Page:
Based on the data collected by SSESSMENTS.COM, ethylene prices fell below $400/ton in Asia as supply outstripped demand in the region. At the beginning of January, ethylene prices on CFR Southeast Asia neared $700/ton and reached the highest ceiling at $804/ton on February 5. However, as of Wednesday afternoon, April 16, ethylene prices have fallen to $383-389/ton on CFR SEA basis.
Similar trends also occurred in Northeast Asia even though price development gives a slightly better picture when compared to price movement on CFR Southeast Asia. According to SSESSMENTS.COM pricing database, ethylene prices in January were over $700/ton with peaks at $840/ton at the end of that month. On April 15, prices slumped to between $428-434/ton in CFR Northeast Asia. Despite the market price hovers above $400/ton threshold in Northeast Asia, market talks have it that deals were concluded at $400-430/ton at the beginning of the week commencing April 13 and towards the mid-week, the deals reported were at $385/ton, all on CFR China basis.
SSESSMENTS.COM noted several factors that drive ethylene prices down. On April 15, Brent crude fell to a historic low of 18 years at the level of $19.87/barrel while West Texas Intermediate (WTI) crude down to $27.69/barrel. The global agreement to cut oil output in early of the week did not affect price positively as oil storage continued to fill-up, with the US recording a rise in crude inventory of 19 million barrels last week which is the largest in US history. At the same time, demand still stagnates with the International Energy Agency forecasted world oil demand to suffer the biggest drop ever. In 2020, the estimated drop in demand is 9.3 million barrels a day. Since the start of the year, price of crude has fallen by over 60%. ConocoPhillips, the largest U.S. independent oil company and a major shale producer in Texas announced on Thursday (April 16) it would slash planned spending 35%, cut oil production and suspend its share repurchase program to weather the collapse in crude prices. The company cuts US oil output by 30%, the largest so far.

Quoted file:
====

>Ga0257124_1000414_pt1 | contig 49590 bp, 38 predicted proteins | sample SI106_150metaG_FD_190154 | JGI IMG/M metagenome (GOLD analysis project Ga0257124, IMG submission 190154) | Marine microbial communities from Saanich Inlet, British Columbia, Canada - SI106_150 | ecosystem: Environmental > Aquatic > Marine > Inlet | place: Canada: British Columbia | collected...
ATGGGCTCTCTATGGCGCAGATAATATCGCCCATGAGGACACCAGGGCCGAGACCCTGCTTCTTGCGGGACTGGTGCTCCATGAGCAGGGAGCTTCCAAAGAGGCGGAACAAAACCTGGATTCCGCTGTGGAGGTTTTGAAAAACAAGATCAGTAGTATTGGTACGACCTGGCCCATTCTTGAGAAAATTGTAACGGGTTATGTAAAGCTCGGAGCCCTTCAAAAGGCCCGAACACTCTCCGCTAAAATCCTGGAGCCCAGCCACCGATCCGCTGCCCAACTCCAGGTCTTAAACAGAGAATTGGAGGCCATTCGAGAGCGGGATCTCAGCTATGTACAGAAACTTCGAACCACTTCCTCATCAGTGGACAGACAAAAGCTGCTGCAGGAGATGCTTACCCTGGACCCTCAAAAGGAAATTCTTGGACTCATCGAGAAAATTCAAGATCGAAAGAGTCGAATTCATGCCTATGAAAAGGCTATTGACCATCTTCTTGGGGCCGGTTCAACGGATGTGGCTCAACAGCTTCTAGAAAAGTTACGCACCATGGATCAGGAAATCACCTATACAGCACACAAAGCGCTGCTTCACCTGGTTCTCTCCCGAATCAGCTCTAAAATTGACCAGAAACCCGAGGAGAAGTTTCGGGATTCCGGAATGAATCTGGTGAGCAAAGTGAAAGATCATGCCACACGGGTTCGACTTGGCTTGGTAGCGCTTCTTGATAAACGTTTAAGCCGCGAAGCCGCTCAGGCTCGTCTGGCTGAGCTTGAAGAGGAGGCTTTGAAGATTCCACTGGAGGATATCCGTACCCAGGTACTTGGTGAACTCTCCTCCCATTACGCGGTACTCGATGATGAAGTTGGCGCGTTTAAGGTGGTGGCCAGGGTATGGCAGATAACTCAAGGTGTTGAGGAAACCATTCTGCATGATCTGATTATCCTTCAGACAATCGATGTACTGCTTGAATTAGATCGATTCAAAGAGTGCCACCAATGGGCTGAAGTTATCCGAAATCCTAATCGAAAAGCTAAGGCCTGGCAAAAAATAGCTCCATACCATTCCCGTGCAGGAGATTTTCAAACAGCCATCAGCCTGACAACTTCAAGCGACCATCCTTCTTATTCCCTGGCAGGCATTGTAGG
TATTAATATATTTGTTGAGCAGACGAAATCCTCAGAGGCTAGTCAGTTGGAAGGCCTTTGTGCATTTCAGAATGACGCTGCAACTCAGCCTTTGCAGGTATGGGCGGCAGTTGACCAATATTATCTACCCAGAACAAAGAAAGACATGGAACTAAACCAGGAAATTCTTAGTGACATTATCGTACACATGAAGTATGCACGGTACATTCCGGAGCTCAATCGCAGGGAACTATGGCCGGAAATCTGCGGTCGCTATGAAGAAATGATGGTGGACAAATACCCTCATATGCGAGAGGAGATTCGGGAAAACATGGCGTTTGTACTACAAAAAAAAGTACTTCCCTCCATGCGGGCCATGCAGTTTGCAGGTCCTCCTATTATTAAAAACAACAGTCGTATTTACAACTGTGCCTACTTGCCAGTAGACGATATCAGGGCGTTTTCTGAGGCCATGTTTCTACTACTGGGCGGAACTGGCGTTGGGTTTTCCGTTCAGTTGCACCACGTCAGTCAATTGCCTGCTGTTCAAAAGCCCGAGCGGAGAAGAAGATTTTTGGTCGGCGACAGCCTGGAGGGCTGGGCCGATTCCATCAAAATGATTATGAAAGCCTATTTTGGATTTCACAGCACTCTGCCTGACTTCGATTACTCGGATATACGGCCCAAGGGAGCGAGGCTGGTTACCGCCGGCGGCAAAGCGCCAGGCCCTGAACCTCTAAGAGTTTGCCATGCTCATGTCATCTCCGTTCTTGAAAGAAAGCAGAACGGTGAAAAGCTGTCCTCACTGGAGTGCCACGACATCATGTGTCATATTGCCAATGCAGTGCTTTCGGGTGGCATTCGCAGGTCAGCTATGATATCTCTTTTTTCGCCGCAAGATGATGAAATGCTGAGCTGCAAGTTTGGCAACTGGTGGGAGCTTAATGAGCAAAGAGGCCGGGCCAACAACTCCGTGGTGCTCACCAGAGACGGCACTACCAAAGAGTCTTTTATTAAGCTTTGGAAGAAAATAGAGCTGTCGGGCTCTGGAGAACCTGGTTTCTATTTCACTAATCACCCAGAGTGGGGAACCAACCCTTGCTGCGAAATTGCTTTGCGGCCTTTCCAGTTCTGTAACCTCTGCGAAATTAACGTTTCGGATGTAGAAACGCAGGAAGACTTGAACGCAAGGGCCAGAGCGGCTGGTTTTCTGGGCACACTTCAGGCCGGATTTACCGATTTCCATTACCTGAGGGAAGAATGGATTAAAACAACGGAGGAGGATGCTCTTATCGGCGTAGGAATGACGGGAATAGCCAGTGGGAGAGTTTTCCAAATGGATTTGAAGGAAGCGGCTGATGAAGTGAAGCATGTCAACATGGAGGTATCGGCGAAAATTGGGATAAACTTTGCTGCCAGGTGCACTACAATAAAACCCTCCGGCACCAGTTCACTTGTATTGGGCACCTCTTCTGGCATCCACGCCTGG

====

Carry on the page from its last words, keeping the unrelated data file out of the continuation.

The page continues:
As the situation worsened, more and more oil/chemical companies started cutting their budget ceilings in response to continuous low commodity prices and weak demand. Saudi-Aramco which at the end of 2019 recorded a breakthrough by releasing shares worth $25.6 billion in the Saudi Arabian stock market (Tadawul) was unable to produce normally after the shock caused by an incident after friction between Iran and the United States, followed by the Coronavirus pandemic. Aramco will cut the budget ceiling from $35-40 billion to $25-30 billion. Measure from one of the largest oil company then emulates by other companies such as ExxonMobil (cutting up to 30% of capex to $23 billion), Shell (saving up to $20 billion down from the planned $25 billion expenditure), and Total (setting spending under $15 billion to save more than $3 billion).
Demand undoubtedly will be difficult to recover as Coronavirus continues to ravage the world economy. The COVID-19 cases reached 2 millions on April 16 and kept climbing while social distancing practices led to almost half of the world's population under lockdown. The International Monetary Fund (IMF) with the World Bank has calculated the scenario where the world economy will decline by 3% if recovery can take place starting in the second half of the year. If things do not improve until the year ends, the economic contraction can reach 6-8% which will become a burden when recovery takes place in 2021.
The World Trade Organization also said that global trade would shrink by between 13-32% this year. SSESSMENTS.COM in early March reported that ethylene exports in the Asia region continue to be subdued as demand for ethylene derivatives weaken after downstream polyethylene (PE) and polyvinyl chloride (PVC) industries reduced their production as a result of slow demand for resins and related end products. Buyers are not interested in restocking as outlook shows that prices can still drop. This sentiment is supported by the influx of supplies from regional crackers plus the arrival of ethylene products from deep-sea sources.
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Ethylene on CFR Northeast Asia
Ethylene on CFR Southeast Asia
Tags: Asia Pacific,Chlor Alkali,Crude Oil,English,Ethylene,Monoethylene Glycol,NEA,News,PE,PET,PP,PVC,SEA,Styrene,Styrenics,Vinyls
Published on April 17, 2020 10:24 AM (GMT+8)
Last Updated on April 29, 2020 11:02 AM (GMT+8)